Yearly, on Christmas Day in Washington Crossing, PA, the story of George Washington and his troops crossing the Delaware River to march to Trenton is re-enacted. The Continental Army attacked the Hessian garrison on Christmas in 1776. They overcame freezing rain, snow, ferocious winds, an ice-choked river and a long, cold march to Trenton to win the battle against the Hessians. The victory helped to bolster the sagging morale of the army so that they continued to fight the British and their allies.
One year later, the troops were in Valley Forge from December 1777 to June 1778. When they arrived, the cold and hungry troops built log huts to live in during the months to come. There is a legend that one of the soldiers at the Valley Forge encampment was a Jew who encouraged George Washington. Author Stephen Krensky was so inspired by this story that he wrote a book called Hanukkah at Valley Forge. Interestingly, in the year 1777, the first night of Hanukkah fell on Christmas Eve. The story is told that the lone Jewish soldier waited until the other soldiers were sleeping before he set up his Menorah. He lit the first candle and wept. As he was walking around the huts, George Washington saw the soldier and stopped to ask him why he was crying.
The Jewish soldier explained that he was crying out to God for the success of the troops. He had experienced persecution in his hometown in Europe and came to American to escape from it. He assured Washington that he would be victorious in his campaign because God is on the side of the righteous, just as He was with the small band of men led by the Maccabees who overtook the large Greek army. It was God who granted them a miraculous victory because of their faith in Him. This story served as an inspiration for Washington to move forward against the British. Doesn't this sound like the fulfillment of Isaiah 49:6? "I will make you a light for the Gentiles that my salvation may reach to the ends of the earth."
The legend continues that the same Jewish soldier was at home in the Bronx in New York a year later. On the first night of Hanukkah, the veteran placed a Menorah in his windowsill with one candle lit. After hearing a knock at the door, he opened it to find George Washington on his front step. Washington said to him, "There is that fabulous light, the Hanukkah light! That flame and your remarkable words kindled a light in my heart on that dark and bitter night. We were in a tight situation then, and your words encouraged me so! They spurred me on with new hope. You will soon be awarded a Medal of Honor from the United States of America for your bravery in Valley Forge, but tonight you will receive a personal memento from me." The General then placed a gold medal on the table. Engraved on it was a Menorah with one candle burning. These words were inscribed on it: "As a sign of thanks for the light of your candle. George Washington."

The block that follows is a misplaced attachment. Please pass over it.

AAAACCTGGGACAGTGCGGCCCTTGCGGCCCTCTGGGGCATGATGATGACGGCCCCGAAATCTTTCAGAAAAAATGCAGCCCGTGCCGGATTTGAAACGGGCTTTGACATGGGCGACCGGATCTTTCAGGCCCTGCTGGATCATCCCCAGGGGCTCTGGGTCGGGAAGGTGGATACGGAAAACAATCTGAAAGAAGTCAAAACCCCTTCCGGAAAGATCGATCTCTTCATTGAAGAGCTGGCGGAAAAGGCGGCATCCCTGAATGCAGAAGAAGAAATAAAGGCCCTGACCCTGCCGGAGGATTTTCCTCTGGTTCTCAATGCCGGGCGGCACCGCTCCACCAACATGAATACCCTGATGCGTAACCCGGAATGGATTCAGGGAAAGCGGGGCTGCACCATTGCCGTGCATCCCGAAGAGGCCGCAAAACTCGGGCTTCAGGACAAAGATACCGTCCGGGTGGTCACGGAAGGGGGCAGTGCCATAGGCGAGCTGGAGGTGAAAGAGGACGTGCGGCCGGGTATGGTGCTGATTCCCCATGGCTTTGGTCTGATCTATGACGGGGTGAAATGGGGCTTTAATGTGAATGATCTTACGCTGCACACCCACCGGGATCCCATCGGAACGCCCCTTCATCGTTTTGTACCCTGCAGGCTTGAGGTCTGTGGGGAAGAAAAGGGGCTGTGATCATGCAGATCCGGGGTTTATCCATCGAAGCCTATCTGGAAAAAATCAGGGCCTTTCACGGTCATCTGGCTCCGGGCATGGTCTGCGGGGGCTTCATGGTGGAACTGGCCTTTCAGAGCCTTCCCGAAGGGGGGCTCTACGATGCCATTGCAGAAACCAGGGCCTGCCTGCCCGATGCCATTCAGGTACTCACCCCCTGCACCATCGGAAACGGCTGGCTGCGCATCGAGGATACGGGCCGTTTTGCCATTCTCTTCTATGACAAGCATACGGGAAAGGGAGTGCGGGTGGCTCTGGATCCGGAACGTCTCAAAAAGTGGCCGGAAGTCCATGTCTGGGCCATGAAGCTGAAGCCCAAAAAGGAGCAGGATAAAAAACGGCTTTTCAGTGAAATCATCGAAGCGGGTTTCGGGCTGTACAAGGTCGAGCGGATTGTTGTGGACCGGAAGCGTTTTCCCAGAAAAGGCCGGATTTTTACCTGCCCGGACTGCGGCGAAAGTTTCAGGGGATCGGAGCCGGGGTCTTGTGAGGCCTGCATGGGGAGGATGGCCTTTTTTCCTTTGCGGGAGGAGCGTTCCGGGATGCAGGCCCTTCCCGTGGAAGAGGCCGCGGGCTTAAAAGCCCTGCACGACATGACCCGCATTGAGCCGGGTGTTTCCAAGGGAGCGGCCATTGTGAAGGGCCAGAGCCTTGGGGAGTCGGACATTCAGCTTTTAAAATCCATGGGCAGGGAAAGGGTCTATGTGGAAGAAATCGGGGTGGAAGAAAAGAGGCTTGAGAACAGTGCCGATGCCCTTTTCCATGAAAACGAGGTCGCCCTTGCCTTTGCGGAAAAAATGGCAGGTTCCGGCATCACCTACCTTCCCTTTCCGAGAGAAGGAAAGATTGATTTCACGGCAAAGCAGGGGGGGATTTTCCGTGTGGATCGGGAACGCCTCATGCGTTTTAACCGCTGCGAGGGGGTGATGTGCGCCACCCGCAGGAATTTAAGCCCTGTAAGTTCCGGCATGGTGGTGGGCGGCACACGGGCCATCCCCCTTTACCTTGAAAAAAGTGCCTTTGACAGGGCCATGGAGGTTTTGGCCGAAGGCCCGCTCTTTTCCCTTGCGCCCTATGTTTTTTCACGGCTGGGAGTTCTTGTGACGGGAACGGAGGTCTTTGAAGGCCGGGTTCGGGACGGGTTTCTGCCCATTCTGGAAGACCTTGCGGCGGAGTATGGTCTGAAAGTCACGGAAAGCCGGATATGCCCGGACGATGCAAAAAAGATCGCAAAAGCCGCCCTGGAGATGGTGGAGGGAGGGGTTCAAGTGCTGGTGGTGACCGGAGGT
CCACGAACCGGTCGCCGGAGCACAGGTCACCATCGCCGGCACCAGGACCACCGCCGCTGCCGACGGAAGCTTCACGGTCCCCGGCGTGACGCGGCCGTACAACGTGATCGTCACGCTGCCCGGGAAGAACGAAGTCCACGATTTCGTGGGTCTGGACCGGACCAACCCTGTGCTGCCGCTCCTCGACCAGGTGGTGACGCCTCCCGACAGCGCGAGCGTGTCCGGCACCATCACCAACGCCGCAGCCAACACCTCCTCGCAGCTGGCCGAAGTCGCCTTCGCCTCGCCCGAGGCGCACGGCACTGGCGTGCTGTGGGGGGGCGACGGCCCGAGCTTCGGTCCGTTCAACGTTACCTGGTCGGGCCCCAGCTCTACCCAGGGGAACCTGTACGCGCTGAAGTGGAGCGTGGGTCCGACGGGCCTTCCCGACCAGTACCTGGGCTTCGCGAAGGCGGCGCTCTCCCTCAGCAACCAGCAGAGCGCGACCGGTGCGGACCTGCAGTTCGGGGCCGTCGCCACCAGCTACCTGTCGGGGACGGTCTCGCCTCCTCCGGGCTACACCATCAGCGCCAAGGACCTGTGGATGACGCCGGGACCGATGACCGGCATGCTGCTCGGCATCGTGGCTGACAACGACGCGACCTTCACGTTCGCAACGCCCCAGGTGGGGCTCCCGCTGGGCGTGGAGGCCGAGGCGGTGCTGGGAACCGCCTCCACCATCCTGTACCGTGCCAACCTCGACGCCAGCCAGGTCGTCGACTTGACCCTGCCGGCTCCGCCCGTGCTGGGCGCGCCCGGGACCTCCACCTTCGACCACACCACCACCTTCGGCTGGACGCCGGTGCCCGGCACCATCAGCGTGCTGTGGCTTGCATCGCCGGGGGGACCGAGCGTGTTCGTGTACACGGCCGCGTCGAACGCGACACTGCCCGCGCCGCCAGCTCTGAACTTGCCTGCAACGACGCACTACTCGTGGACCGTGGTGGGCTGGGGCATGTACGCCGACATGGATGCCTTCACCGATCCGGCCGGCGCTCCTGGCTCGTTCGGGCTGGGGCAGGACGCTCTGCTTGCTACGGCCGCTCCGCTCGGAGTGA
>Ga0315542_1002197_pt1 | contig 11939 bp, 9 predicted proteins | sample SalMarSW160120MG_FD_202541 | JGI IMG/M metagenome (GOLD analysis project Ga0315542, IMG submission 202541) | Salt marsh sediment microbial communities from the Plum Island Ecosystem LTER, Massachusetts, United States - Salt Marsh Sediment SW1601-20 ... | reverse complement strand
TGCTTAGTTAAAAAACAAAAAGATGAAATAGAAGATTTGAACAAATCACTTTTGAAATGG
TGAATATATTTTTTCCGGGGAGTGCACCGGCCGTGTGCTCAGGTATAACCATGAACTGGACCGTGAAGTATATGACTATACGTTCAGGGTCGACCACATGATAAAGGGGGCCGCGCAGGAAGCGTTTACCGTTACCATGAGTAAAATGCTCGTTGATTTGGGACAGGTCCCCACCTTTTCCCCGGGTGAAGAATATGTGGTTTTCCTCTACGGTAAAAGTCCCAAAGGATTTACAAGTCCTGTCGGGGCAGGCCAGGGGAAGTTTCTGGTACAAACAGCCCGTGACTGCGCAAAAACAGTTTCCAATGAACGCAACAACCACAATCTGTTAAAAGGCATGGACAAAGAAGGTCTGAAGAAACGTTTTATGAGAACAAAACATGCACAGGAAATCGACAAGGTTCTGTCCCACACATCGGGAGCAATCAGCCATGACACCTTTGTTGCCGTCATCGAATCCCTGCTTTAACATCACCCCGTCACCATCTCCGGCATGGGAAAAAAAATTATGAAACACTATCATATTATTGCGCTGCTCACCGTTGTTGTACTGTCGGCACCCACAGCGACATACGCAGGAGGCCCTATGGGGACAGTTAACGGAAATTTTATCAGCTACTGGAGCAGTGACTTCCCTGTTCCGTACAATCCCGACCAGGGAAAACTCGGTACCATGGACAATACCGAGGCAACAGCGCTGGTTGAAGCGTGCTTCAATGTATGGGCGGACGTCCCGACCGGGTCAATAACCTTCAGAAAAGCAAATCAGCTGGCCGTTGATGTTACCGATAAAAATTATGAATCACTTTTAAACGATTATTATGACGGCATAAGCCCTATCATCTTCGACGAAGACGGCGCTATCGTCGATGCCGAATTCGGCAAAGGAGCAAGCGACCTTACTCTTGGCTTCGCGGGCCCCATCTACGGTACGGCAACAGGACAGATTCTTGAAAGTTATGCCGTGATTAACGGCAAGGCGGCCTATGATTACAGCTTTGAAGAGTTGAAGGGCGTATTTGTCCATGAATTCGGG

Here we have the Jewish vet reminding Washington of the faithfulness of God. The size of the army coming against these small bands of soldiers was not important. What was and is important is the abilities of our God and His delight in helping us. Scripture talks about quite a few battles where the armies of the Israelites were so much smaller than the armies of their enemies. One example is when the Assyrian army came against King Hezekiah and his people. Here is what he told them: "Be strong and courageous. Do not be afraid or discouraged because of the king of Assyria and the vast army with him. There is greater power with us than with him." (2 Chronicles 32:7)
Tonight, Jews all over the world will be lighting the final candle on their Menorah and will remember the faithfulness of God and His miraculous power to help them re-take the temple in Jerusalem. There will always be forces of evil who attempt to defeat and discourage the people of God. But here is the truth from John 1:5. "The light shines in the darkness, and the darkness has not overcome it." Our Lord still fights for us when evil attacks. Be confident in the Lord's faithfulness and His miraculous power on our behalf.
Joan E. Mathias